Local middle schoolers in the Elon Explorers summer bug camp shared their findings and experience during the week-long STEM enrichment program.
Thirteen local middle schoolers spent a week researching insect ecology, animal biodiversity and other topics in the week-long Elon Explorers summer camp program run by Associate Professor of Education Mark Enfield and Associate Professor of Biology Jen Hamel.
“This cohort of students were pretty enthusiastic from the get-go,” Hamel said. “I feel really happy that we have encouraged that enthusiasm and supported them and given them lots of fun, confidence-building experiences.”
The 13 middle school students from the Alamance-Burlington School System (ABSS) presented their findings from the Bug Camp on Friday, June 17.
The week-long camp is designed to make STEM education more interesting and accessible. Through activities such as classifying and counting macroinvertebrates to test the water’s overall health, investigating which colors attract different pollinators, and collecting, labeling and pinning various types of insects just as professional researchers would, students are given a glimpse into how STEM research can be rewarding as well as enlightening.
“Sometimes there is unexpected beauty in what most people fear – bugs for instance,” said Selene Vega Vela, a raising freshman set to begin at Western Alamance High School in the fall.
Enfield said they have worked closely with the ABSS to ensure that what the students study in the Elon Explorers program directly correlates to what students learn during the school year.
“This summer has been great because we’ve started to hook in with how does the program experiences fit into the school curriculum, how does this fit in with the state expectations for teachers so that what the kids are learning here will be applicable to what they’re doing in school,” Enfield said.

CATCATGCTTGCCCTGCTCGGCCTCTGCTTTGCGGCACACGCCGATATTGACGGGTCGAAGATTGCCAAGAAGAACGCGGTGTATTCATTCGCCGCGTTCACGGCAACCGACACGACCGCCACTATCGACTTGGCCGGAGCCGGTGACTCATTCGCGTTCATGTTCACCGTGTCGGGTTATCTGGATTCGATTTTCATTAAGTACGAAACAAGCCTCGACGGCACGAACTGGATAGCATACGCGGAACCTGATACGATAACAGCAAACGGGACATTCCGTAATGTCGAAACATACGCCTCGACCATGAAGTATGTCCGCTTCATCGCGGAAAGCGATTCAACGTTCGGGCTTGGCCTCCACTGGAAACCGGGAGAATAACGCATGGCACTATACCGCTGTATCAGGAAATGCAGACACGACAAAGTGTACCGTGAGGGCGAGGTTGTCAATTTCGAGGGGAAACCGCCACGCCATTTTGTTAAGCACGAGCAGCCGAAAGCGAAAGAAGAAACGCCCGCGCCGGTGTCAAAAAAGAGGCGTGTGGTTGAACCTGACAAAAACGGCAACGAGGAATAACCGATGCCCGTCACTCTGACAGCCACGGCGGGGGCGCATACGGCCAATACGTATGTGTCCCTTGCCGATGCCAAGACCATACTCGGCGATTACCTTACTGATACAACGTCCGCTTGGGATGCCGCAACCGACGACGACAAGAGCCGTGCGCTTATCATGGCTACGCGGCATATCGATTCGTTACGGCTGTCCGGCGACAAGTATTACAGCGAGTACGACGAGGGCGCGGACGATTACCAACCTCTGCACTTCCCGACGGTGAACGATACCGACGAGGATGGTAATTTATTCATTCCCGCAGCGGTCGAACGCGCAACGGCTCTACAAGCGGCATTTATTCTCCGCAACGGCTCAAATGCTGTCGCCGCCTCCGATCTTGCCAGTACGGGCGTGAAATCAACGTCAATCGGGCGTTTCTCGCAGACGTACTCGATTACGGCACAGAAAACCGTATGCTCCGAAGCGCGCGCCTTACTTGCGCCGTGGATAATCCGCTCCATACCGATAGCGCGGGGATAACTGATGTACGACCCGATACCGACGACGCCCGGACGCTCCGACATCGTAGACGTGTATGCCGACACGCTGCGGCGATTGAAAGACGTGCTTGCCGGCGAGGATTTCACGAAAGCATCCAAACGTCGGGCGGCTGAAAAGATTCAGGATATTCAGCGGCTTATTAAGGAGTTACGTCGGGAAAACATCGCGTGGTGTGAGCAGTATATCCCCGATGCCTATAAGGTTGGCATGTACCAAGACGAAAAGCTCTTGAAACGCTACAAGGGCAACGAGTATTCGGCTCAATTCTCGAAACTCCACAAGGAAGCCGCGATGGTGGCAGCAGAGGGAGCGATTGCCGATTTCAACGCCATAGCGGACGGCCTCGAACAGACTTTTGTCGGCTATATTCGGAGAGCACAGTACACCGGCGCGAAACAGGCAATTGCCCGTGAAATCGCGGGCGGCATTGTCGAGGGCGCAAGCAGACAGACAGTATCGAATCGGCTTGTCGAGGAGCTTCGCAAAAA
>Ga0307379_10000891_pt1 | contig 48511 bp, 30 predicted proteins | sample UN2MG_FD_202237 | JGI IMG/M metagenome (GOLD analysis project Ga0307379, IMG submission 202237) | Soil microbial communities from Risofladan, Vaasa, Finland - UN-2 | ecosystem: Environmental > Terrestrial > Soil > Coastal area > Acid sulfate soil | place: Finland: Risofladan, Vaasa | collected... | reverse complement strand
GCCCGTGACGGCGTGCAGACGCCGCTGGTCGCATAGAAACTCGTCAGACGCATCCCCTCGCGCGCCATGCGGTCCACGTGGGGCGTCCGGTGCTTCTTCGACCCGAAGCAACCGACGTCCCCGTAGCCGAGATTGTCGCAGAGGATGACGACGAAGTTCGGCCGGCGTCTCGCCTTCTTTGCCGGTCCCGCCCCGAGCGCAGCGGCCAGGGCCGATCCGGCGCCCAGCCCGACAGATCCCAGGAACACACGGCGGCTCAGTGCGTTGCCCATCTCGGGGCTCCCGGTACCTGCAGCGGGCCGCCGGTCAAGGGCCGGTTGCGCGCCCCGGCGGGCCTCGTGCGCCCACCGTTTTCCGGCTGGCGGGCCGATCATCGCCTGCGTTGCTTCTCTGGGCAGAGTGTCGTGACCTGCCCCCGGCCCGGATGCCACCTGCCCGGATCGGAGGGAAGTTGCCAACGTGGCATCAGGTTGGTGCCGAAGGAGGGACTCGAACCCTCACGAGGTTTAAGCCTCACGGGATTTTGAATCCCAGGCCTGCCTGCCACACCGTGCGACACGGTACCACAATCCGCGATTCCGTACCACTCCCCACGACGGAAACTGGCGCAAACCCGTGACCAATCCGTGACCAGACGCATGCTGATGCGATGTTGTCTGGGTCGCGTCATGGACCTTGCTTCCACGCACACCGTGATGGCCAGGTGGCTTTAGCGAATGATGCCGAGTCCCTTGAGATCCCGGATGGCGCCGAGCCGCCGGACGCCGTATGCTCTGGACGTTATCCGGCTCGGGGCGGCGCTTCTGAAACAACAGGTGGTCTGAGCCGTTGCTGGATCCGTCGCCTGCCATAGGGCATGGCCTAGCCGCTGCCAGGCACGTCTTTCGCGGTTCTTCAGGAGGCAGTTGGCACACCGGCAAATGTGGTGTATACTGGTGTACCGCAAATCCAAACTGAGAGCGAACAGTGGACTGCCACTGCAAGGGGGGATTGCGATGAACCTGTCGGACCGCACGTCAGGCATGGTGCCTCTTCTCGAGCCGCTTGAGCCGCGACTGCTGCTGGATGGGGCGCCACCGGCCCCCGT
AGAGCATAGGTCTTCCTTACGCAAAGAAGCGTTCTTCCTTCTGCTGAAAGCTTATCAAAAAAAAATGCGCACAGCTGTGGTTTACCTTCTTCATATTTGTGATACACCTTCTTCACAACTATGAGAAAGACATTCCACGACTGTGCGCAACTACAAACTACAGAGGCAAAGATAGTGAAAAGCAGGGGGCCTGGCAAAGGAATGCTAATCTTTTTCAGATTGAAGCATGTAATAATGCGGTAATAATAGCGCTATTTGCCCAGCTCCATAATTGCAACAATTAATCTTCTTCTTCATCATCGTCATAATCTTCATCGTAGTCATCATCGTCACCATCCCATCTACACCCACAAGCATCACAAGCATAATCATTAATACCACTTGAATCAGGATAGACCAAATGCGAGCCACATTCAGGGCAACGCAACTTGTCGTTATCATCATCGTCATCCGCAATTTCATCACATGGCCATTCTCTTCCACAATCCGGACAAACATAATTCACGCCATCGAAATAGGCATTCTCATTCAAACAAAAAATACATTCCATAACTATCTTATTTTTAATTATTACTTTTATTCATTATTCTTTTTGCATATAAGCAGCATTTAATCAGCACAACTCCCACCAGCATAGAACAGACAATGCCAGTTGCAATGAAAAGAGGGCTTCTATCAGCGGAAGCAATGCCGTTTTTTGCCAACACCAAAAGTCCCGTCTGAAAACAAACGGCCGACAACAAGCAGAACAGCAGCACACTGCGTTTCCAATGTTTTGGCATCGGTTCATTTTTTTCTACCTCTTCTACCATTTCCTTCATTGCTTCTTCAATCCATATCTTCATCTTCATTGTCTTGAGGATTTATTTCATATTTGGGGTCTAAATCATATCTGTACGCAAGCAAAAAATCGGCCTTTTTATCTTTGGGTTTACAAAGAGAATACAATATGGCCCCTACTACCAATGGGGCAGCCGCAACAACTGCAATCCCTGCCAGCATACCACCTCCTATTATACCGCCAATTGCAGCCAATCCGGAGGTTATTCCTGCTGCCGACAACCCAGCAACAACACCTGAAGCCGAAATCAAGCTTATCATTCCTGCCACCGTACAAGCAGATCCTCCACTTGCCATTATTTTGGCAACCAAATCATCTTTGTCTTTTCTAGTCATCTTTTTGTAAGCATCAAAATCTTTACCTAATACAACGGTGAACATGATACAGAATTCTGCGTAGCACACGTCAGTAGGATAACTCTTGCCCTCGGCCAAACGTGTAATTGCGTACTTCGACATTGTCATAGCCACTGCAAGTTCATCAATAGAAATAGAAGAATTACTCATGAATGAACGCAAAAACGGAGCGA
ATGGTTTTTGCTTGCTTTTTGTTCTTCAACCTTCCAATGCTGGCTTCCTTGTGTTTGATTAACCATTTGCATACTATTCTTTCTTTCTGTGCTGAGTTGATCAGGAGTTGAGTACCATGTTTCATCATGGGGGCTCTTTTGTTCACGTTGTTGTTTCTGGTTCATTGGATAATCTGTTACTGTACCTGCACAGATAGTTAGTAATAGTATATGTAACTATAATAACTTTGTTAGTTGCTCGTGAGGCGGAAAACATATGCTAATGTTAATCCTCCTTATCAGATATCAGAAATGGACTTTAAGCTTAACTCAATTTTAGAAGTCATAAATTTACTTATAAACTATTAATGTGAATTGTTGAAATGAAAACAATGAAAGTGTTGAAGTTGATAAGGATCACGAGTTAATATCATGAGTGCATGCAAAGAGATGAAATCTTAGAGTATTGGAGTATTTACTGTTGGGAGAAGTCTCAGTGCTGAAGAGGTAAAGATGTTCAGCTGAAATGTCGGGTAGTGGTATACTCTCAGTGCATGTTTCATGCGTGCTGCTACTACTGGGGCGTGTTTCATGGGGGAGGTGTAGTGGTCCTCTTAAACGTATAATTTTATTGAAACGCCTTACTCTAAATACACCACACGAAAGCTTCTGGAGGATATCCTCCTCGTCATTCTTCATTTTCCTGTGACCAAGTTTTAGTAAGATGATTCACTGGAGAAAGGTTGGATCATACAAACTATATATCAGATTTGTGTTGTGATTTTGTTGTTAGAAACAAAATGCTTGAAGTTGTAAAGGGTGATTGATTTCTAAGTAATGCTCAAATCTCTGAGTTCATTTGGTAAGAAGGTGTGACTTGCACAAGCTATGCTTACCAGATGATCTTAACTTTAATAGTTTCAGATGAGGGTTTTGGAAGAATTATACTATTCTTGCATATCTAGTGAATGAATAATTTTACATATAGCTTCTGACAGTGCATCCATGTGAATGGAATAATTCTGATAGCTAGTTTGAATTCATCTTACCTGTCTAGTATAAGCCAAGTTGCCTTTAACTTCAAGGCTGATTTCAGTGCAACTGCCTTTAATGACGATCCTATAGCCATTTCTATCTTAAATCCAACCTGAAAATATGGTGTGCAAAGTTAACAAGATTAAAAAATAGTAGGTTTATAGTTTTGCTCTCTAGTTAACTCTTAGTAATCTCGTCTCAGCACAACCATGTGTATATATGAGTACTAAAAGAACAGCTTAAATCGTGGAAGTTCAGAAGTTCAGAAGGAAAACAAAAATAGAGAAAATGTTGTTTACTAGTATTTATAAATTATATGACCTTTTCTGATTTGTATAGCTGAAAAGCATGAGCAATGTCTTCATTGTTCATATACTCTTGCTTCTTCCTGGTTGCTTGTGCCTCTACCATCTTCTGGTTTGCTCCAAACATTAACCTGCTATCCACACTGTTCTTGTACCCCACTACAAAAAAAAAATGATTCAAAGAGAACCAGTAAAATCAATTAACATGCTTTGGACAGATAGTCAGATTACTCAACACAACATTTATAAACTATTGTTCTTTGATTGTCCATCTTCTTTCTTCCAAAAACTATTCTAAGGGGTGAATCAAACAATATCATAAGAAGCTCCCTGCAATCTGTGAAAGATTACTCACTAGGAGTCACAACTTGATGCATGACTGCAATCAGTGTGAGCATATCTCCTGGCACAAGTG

In September 2021, the Elon Explorers program, one of the Student STEM Enrichment Programs (SSEP) in North Carolina, received a grant of $147,570 from the Burroughs Wellcome Fund. That funding allowed for Elon Explorers to expand into year-round programming – including the monthly Science Slices event and a spring break institute set to start in 2023 – hiring more staff and increased access to materials and equipment.
“That makes the experience more engaging and interesting for the students,” Enfield said.
Hamel said that involving ABSS teachers and staff in the summer camp has not only deepened Elon’s relationship with ABSS but allowed for Elon to have a more active role with students throughout the year. “We can tailor our programming to support what teachers are doing,” Hamel said.
Jenn Russell, a math and science academic coach at Broadview Middle School, assisted with the Explorers summer camp and said, “Learning through the eyes of middle schoolers, college students and college professors was truly an amazing experience.”
Faith Minor ’23 is in the process of becoming a middle school science teacher and said that the week-long camp reminded them why they are so passionate about science education.
“I was in a similar camp when I was a middle schooler which is really what made me interested in Elon Explorers. I was excited when I heard about the program and wanted to be involved,” Minor said.
“The idea of getting to ignite passion or interest in the younger generation sounds super awesome to me,” said Reb Carranza ’23, a biology major who was also a camp counselor. “Bugs are cool but these kids are cooler.”